Another letter from the committee dated September 5, 2022, similarly allocated 53 vehicles to Nak Metal Steel Limited at a cost of N530,000.
Also, Gamchaka & Sons Nigeria Limited, was allocated two Toyota Camry and Mazda 626 cars at N120,000.
The section cited by the NCS to justify the sale read in part, ‘“For the purposes of this Act, the Director (CG) shall generally have the power to sell or otherwise dispose of any goods forfeited pursuant to Section 1 of this section, and shall, in particular, be concerned with the functions;
“of determining the best method of sale or disposal of the goods; and where the goods are to be sold;
“of ensuring that such reasonable prices as may be determined by the Director are obtained in the course of such sale or disposal, and of appointing through tender (where necessary) any person or agent to buy or conduct the sale or disposal of the goods; and
‘’of ensuring that the goods shall not under any circumstances be sold or otherwise disposed of to any importer to whom the goods are or have been consigned or to any person, firm or agent connected therewith.’’
Further investigations indicate that 15 other companies also benefitted from the NCS’ alleged bazaar. They were allocated 45 cars altogether.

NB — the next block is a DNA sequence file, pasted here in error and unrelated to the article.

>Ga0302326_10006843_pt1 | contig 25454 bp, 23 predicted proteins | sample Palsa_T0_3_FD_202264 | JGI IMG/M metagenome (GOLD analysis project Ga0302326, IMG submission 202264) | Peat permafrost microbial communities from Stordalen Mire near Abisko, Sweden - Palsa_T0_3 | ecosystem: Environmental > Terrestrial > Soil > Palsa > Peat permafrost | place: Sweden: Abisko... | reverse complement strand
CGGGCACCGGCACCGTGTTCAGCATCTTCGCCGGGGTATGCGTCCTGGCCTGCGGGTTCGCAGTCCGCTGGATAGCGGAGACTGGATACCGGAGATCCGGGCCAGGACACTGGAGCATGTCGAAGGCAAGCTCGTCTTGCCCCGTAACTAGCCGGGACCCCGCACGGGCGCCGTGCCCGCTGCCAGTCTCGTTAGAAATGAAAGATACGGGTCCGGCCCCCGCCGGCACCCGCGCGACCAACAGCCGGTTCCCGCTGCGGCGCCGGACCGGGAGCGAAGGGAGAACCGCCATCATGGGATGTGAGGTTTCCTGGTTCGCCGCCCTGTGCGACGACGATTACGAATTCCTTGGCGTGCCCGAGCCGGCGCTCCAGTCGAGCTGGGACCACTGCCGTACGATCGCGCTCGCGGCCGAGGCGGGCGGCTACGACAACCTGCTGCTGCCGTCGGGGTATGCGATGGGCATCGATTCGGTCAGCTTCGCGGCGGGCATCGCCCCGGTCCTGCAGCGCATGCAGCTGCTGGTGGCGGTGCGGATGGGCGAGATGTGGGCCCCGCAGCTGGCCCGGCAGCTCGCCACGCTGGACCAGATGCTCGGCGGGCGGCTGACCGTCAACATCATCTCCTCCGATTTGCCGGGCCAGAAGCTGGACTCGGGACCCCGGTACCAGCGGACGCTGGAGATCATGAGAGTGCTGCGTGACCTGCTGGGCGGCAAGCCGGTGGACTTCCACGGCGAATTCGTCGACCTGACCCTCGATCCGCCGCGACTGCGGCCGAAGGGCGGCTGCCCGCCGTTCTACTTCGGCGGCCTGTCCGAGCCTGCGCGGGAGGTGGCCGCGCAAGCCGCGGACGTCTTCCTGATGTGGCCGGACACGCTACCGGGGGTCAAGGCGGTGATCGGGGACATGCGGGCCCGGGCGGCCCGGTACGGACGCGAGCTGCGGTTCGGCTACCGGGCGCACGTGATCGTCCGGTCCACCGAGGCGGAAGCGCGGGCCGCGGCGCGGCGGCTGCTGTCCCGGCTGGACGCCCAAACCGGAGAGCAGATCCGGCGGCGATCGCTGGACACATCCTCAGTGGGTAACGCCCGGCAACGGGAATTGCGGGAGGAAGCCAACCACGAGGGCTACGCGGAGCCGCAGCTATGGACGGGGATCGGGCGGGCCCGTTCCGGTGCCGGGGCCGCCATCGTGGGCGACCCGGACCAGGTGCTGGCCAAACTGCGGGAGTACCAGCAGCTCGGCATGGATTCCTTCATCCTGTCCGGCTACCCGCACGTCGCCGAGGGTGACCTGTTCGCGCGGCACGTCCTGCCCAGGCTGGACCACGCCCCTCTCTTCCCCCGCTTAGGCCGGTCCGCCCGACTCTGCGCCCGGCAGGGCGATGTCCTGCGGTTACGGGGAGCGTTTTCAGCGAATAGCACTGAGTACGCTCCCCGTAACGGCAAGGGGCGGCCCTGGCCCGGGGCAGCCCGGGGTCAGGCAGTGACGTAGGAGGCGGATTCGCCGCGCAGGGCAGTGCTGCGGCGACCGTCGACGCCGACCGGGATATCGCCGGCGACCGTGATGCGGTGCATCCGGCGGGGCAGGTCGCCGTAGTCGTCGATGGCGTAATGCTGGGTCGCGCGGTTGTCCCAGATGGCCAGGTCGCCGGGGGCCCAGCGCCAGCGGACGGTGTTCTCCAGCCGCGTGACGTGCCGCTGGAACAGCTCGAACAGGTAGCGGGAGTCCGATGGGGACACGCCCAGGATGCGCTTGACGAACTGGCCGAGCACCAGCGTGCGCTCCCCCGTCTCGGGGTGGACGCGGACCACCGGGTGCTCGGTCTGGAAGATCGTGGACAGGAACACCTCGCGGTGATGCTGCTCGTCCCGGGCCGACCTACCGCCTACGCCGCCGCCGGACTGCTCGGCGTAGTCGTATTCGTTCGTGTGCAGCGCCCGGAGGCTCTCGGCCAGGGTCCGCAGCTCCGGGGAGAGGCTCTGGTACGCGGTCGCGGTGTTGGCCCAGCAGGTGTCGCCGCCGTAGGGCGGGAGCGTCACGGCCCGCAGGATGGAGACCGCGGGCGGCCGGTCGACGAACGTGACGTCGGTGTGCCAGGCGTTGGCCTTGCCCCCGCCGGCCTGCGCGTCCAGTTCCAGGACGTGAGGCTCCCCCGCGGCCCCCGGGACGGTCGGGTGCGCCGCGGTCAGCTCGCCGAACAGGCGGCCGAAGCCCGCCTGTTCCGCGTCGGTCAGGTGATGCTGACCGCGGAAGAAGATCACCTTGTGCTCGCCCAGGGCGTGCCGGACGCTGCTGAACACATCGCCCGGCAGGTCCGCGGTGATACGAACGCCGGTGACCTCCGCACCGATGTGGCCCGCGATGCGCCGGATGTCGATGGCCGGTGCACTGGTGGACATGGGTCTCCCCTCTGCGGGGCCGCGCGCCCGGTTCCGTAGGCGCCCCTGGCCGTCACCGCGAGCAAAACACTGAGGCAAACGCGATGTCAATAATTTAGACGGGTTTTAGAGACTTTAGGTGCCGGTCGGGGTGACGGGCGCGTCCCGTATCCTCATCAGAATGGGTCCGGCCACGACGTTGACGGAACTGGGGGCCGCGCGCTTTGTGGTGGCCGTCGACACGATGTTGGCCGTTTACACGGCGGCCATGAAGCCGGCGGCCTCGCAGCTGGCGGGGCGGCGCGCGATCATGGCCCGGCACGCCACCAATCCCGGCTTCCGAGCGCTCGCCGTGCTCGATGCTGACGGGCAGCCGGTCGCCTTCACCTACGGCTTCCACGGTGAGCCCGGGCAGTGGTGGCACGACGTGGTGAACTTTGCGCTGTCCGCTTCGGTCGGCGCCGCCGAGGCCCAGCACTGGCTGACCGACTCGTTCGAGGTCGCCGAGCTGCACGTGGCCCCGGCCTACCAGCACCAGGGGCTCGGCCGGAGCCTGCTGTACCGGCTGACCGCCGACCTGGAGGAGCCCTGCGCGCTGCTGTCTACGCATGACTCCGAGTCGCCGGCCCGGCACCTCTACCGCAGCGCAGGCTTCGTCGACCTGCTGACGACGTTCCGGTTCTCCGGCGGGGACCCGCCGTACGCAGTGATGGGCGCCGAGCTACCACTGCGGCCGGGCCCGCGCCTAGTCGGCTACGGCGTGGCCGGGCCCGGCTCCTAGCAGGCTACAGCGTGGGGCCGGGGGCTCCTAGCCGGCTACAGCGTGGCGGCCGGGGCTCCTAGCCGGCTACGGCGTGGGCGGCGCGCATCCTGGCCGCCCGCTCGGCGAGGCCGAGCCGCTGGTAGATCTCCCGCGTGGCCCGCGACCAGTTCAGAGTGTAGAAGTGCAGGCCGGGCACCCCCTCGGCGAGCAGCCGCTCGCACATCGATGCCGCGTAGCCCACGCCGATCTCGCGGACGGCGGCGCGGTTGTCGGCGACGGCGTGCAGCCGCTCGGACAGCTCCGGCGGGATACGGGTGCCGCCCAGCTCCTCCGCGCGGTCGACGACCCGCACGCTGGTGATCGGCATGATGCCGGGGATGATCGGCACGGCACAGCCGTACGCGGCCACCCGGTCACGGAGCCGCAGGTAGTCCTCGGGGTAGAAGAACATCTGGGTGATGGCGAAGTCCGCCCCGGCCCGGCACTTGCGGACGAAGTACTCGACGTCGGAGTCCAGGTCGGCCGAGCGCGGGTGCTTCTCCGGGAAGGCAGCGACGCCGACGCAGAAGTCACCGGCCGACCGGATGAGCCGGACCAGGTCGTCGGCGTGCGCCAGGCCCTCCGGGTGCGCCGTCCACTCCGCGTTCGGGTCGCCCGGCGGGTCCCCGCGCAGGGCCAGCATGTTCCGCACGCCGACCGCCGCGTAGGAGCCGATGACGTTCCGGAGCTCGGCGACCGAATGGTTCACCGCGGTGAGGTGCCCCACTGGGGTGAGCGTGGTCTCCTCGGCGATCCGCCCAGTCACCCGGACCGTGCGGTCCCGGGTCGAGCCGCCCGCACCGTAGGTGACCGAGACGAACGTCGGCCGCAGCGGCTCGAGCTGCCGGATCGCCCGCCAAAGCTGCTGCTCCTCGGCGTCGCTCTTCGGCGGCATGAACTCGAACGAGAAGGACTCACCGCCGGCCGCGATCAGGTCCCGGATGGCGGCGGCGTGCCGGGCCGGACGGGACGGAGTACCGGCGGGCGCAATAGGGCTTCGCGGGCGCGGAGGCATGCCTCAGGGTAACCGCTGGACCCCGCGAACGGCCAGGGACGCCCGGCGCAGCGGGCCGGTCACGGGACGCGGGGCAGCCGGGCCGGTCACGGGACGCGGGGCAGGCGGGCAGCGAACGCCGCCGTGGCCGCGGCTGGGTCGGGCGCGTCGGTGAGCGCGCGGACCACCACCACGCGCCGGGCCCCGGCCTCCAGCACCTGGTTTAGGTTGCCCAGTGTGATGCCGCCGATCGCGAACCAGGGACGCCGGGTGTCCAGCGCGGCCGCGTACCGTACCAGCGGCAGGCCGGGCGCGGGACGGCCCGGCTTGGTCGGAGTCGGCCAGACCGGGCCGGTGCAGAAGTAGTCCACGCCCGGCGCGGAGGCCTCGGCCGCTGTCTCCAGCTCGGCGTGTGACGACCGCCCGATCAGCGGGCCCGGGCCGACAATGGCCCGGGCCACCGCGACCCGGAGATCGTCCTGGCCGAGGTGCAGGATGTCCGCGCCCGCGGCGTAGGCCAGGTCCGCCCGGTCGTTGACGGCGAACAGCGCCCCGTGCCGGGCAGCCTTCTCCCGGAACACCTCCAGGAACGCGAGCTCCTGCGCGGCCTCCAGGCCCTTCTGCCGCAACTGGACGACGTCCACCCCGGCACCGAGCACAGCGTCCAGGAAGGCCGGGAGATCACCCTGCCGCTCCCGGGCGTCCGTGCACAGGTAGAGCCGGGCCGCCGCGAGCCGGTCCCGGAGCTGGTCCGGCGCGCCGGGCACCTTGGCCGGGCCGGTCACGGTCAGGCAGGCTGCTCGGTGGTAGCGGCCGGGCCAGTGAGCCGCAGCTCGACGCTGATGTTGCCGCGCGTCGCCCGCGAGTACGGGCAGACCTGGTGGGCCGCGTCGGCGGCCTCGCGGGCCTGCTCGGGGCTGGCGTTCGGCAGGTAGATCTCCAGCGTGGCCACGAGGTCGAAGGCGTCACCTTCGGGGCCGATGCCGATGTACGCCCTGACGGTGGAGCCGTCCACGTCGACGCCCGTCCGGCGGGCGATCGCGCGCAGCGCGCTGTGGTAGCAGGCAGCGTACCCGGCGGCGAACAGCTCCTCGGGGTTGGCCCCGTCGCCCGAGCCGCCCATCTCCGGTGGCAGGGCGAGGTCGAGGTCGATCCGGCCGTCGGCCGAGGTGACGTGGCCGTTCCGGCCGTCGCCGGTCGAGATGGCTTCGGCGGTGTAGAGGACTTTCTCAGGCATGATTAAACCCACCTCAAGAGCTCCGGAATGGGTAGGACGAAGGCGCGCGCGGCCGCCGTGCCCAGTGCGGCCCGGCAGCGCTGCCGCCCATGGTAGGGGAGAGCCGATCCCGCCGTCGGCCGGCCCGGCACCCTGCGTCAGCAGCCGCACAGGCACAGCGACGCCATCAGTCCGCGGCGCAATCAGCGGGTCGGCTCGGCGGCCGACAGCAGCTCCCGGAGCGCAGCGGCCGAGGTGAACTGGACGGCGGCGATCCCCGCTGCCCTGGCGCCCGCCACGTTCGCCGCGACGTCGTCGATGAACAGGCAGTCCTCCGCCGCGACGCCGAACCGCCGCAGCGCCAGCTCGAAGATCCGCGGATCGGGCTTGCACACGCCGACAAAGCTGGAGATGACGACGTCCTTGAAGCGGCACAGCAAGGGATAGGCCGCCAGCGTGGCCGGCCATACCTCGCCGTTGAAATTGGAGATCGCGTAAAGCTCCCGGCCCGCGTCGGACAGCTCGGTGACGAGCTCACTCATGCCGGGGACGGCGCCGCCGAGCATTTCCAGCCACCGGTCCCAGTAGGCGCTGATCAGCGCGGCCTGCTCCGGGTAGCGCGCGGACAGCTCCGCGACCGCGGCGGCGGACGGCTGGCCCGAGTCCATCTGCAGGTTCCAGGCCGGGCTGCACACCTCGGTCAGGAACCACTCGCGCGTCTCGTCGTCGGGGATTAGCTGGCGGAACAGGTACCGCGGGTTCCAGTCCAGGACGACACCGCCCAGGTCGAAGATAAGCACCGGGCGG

A firm, Jelverson Oil & Gas Nigeria Limited, was allocated a Fiat Ducato for N80,000, Honda Accord (N30,000) and Volkswagen (N30,000), all located in Kano.
The NCS similarly sold a Mitsubishi Canter truck valued at N100,000; Toyota bus (N60,000) and Volkswagen Golf car (N20,000) to A1 Business Ltd., Abuja shopping complex, Garki Area 3.
Garbadau Global Services equally benefited from the exercise as it was allocated three Hijet pick-up vans parked in Kano at a cost of N150,000.
Three vehicles-Peugeot J5 bus valued at N80,000; V/W Golf car (N30,000) and Honda Accord (N30,000) were allocated to Team Option Services Ltd., while Kusfa Nigeria Ltd., got two V/W Golf cars (#60,000) and J5 bus (N70,000).
They were directed to pay into the Customs account numbers, 3000008059 and 3000008327 domiciled in the Central Bank of Nigeria.
But the Nigeria Association of Auctioneers has kicked against the unilateral disposal of forfeited goods by the NCS, insisting that it is illegal.
The NAA President, Alhaji Musa Kurra, alleged that the Nigeria Customs Service had been carrying out illegal sales of seized goods without involving auctioneers.
He queried the direct auction allocation system being used to dispose of the forfeited goods, arguing that there was nothing like that in the BPP Act guiding the disposal of public assets.
‘’He (CG) has been giving (allocation) papers to selected people; we have seen many of those papers and he said he would not use auctioneers. He is not elected but appointed; the president can wake up and ask him to go if he is not doing the right thing; and as far as I’m concerned, he is not doing the right thing,’’ he submitted.
The NAA President criticised the delay in auctioning forfeited items, which he said were losing their value.
He stated, “We all know that the government needs funds badly to execute some of the major projects they have started but many forfeited properties are wasting away.’’
Customs’ auctioning portal